DaveNet: Monday, May 5, 1997; by Dave Winer.
Chuck Shotton on TicketmasterTicketmaster's suit against Microsoft should come as no surprise. Not because it has anything to do with rights in Cyberspace, but because Ticketmaster has so jealously guarded its monopoly on concert promotion and ticket sales in other media. This is just one more in a series of suits that Ticketmaster has brought against potential competitors in order to maintain their deathgrip on the live music performance industry.
You'll notice that on the sample page you cite, Microsoft is essentially acting in a capacity as concert promoter and possibly even ticket broker, even though Ticketmaster is listed as the source for tickets. Whenever a local entity has sought to establish itself as a promotional vehicle and to bypass the Ticketmaster monopoly on a particular venue, Ticketmaster sues. There have been many, many articles and legal briefs written on this issue over the past few years.
Usually, the local promoter doesn't have pockets deep enough to fight Ticketmaster. That's what happened here in Houston a few years ago when some local as well as national acts sought to sell tickets directly to the public for a concert tour at the Astrodome, bypassing Ticketmaster's exhorbitant cut of ticket sales. Ticketmaster sued, citing that it alone had rights to promote and sell tickets for that venue. Rather than waste money in court, the concert was canceled by the performers.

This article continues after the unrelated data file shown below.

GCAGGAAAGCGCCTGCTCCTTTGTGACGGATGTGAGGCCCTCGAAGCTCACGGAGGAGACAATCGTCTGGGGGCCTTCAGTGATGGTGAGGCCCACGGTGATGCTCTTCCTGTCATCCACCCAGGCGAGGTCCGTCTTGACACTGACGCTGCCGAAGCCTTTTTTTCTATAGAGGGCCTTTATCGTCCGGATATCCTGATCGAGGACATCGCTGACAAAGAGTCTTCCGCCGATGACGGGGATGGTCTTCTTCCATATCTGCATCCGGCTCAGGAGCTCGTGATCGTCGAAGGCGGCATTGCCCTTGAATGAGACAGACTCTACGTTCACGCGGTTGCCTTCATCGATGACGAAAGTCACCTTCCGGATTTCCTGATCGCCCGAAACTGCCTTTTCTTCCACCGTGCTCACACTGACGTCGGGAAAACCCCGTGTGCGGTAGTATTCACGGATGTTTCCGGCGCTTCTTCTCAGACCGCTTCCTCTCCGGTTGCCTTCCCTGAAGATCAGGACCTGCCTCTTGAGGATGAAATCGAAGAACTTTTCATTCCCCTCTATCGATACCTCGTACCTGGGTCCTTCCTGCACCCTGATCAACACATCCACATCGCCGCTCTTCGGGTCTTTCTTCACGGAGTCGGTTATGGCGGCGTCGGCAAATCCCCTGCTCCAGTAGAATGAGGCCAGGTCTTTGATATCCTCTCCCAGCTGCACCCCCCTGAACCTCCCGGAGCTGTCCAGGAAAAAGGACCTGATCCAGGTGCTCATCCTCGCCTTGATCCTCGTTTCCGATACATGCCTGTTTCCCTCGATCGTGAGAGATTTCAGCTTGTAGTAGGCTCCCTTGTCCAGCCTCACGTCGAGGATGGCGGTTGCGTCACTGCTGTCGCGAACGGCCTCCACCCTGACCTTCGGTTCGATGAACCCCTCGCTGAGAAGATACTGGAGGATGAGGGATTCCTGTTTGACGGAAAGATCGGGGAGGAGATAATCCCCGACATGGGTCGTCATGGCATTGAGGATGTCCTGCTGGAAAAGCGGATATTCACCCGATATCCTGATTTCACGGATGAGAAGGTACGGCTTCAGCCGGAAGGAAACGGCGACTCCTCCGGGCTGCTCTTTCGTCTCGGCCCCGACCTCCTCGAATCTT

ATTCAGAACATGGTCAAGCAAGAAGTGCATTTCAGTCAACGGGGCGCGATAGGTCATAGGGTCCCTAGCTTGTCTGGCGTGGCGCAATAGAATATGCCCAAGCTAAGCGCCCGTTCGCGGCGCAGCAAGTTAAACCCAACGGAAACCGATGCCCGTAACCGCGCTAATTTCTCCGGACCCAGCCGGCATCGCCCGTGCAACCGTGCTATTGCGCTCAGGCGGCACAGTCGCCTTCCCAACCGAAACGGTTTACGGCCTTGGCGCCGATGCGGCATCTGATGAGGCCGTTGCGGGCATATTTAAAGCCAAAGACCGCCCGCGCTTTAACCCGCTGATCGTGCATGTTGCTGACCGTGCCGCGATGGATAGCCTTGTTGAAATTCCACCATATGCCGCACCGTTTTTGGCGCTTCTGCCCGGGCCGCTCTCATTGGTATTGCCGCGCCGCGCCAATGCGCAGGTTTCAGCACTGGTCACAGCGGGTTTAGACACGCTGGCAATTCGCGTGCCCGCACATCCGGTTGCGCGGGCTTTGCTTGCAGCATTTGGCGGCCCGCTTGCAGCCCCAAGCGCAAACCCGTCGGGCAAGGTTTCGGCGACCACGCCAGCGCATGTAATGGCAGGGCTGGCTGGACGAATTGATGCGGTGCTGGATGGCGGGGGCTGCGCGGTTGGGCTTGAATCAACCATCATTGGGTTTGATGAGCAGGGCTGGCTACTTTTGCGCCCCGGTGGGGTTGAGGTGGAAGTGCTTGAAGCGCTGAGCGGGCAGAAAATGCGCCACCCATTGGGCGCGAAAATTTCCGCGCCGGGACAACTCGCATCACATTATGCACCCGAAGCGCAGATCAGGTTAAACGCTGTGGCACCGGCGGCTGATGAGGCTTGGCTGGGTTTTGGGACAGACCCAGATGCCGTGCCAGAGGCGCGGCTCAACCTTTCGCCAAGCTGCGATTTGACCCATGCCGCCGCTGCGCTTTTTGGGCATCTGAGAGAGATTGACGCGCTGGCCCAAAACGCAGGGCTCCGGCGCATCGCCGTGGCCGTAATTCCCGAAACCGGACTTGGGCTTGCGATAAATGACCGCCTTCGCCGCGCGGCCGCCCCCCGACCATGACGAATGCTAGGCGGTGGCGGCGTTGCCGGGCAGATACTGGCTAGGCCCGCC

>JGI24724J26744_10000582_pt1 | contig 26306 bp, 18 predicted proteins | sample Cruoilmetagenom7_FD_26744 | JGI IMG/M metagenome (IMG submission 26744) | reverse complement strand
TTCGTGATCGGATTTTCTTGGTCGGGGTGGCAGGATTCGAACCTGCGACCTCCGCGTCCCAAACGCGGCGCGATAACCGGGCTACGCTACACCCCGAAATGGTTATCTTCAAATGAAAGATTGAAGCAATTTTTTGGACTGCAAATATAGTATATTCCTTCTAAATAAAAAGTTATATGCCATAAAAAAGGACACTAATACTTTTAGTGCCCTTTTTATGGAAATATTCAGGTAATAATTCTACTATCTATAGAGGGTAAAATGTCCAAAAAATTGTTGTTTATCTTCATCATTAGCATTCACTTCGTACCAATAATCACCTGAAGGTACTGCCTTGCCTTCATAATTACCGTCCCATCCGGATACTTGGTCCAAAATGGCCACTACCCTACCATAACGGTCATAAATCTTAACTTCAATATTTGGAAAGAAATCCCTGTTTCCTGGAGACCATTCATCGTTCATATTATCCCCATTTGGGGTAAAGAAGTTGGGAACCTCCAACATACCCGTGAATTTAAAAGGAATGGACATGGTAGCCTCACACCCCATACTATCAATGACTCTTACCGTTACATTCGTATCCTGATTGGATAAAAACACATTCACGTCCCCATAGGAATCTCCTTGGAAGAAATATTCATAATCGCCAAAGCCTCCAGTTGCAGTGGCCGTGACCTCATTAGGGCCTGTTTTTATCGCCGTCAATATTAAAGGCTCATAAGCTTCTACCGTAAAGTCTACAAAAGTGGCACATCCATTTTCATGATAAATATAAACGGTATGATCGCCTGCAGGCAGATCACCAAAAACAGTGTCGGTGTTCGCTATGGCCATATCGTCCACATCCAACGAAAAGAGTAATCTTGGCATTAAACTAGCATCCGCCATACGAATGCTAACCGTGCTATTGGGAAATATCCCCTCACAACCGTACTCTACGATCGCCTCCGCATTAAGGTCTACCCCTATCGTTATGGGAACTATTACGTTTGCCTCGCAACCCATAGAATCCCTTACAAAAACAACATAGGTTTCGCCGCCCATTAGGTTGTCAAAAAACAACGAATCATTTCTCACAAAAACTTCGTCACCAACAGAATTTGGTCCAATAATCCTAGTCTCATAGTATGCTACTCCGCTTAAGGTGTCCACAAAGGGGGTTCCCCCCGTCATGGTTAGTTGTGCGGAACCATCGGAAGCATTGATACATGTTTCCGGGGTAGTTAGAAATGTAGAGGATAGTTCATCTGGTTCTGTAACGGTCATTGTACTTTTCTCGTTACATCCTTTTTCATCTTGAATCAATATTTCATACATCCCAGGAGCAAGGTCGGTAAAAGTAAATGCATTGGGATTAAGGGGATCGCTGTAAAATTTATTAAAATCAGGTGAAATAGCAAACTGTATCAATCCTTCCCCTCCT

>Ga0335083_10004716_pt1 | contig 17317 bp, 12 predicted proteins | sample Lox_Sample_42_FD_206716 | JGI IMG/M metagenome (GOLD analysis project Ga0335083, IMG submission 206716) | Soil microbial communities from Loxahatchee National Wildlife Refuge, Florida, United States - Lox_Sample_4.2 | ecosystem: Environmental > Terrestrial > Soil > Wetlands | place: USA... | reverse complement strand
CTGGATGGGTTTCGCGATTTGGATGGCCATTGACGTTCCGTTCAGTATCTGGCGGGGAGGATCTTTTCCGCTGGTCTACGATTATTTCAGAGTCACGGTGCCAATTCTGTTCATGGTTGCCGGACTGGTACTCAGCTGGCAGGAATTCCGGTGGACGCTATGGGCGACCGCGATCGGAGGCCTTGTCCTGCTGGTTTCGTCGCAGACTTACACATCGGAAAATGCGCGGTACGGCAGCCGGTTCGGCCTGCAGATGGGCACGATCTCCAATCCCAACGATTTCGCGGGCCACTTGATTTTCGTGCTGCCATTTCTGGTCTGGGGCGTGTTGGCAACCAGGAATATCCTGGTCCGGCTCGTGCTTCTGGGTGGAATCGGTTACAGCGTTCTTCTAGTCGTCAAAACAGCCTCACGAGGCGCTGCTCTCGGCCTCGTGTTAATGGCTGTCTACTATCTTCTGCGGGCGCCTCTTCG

Ticketmaster's behavior certainly isn't limited to Houston and the Astrodome, either. They probably view Microsoft's web pages as a first step towards challenging their monopoly. The irony is quite amusing. While I can see how Ticketmaster is probably just extrapolating their monopolistic behaviors from the real world into Cyberspace, I think they've chosen the wrong rationale to justify their actions. They either need to explain that they're simply being as rude on the net as they've been in the real world, or get ready to be squashed like a bug by Microsoft.
What Microsoft is doing now has ample precedent on the net and in the real world. How many times have you looked in the paper to see what's on the calendar of events and seen concerts listed with a note that tickets are available from Ticketmaster? Does the newspaper get sued for this? Not where I live.
Chuck Shotton, firstname.lastname@example.org, is the lead developer of WebStar and a resident of Houston, TX.